Kaye visited her mom and took her for an early supper. “Mom said she wouldn’t need her cane as she would not be doing much walking,” Kaye says, “so we left it home.” (She won’t make that mistake again!) When they got back to the house, Kaye went around to the passenger side to help her mother. But Mom had already gotten out. “The ground was uneven and she twisted her ankle,” Kaye says. “She fell over backwards before I could grab her. I tried to help her up, but she was not cooperating and allowing me to take her weight.” What should they do?
The farmhouse is set back from the highway. Vehicles were going past, and Kaye prayed that someone she knew would come by, and notice that they needed help. But no one did. Perhaps she should go into her mother’s house, and get the cane and a chair. Maybe they could brace themselves and pull Mom to her feet. She hated to leave her mother, but there was no other way.
“I had gone down the driveway and was in the house looking for the cane when I heard a man’s voice calling,” says Kaye. “A man I did not know was at the door, asking if I needed help. He said he was driving by and noticed my mom sitting on the ground up against the car, with the car door opened, and thought something must be wrong.”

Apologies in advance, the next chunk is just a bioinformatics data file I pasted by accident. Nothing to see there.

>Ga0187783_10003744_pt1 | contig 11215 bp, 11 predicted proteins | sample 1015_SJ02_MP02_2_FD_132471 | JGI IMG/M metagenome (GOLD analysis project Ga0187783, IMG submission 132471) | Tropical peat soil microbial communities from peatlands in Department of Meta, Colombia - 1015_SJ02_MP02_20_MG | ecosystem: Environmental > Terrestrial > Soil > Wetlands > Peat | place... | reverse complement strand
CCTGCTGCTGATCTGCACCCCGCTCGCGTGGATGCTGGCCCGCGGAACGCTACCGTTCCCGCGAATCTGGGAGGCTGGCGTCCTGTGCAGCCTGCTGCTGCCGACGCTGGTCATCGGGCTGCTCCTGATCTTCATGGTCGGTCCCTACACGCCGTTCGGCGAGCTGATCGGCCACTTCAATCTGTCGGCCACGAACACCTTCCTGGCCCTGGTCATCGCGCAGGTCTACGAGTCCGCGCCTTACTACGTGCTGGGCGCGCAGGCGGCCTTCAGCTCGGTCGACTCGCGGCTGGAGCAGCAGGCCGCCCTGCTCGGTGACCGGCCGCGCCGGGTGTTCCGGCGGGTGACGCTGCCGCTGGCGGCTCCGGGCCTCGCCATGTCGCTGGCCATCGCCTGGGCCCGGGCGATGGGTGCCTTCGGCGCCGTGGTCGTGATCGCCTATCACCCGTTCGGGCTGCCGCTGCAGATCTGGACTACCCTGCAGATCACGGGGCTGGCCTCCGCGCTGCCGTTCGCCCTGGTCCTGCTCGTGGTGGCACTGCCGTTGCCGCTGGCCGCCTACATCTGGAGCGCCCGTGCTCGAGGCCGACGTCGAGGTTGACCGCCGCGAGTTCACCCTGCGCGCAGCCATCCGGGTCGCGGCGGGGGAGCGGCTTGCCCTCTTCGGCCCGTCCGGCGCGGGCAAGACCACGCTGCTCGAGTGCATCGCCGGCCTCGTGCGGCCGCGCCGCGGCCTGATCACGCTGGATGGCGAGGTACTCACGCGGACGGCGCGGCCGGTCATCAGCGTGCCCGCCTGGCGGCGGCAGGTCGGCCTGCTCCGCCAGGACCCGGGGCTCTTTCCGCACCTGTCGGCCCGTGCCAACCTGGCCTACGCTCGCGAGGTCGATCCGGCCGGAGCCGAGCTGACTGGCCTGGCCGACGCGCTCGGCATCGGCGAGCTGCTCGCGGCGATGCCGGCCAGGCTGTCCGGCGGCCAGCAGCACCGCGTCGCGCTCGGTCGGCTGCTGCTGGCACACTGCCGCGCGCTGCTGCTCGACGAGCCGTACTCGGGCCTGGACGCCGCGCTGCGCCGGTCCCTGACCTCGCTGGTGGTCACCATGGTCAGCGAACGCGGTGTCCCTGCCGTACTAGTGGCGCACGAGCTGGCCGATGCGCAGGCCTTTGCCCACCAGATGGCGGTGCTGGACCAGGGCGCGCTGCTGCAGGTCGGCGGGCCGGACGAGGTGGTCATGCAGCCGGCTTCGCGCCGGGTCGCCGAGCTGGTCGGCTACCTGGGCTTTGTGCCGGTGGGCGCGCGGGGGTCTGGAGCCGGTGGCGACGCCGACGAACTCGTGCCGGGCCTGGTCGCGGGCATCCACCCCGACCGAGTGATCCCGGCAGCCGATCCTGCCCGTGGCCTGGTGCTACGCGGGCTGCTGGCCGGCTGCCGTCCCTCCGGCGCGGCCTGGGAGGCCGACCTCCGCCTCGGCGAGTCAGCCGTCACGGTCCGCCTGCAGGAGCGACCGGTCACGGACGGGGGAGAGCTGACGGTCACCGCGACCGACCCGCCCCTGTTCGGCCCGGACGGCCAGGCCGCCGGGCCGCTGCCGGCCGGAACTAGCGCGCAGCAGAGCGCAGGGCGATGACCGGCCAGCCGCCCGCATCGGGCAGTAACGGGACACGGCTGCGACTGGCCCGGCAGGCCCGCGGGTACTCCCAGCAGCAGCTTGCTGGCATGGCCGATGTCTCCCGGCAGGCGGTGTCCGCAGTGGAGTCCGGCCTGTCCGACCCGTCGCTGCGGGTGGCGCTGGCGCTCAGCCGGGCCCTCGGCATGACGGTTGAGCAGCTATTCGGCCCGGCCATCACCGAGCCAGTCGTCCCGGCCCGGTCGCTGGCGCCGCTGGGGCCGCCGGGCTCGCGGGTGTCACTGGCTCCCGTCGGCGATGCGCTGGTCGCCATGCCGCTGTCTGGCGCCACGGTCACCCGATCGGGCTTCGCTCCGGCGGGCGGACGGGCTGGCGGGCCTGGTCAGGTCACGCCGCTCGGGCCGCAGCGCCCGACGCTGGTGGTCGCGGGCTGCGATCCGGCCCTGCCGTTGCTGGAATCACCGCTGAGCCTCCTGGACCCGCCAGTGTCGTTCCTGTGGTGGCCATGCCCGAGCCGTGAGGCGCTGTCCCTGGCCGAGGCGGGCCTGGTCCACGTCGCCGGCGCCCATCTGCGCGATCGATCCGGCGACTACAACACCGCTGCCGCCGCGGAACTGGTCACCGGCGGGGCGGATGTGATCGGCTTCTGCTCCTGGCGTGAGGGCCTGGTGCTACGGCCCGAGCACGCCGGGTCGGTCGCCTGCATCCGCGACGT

He must be a friend of Mom’s, Kaye thought, and explained the situation. “I don’t know you, but I’m certainly glad you came by,” she told him.
“You aren’t likely to know me,” the man answered. “I’m a friend of one of your neighbors.” His attitude was so relaxed that Kaye didn’t give a thought for her own safety. Instead, the man accompanied Kaye back to the car, lifted her mother up and onto her cane. The three then slowly made their way back to the house. “Once she was inside, I thanked him again and he left. I still had no idea who he was but he was there when we needed him.”
Kaye got Mom settled, and she was feeling much better when she left. When she got home, she called her mother again. All was still well. “I’m glad that man came by, whoever he was,” her mother told Kaye. “He was a big help.”
“He said he was a friend of your neighbor,” Kaye said. She was starting to get goosebumps.
“I never saw him before,” her mother told her. “I thought you knew him.”
But she had prayed, hadn’t she? Kate thought. She had asked for help, and help was provided. “One never knows how God will get a message across or who he will send to deliver the message to us,” Kaye says. “One must remember that you only have to ask.”
Joan Anderson Copyrighted by Joan Wester Anderson, used with permission. Originally appeared on the Where Angels Walk website, http://joanwanderson.com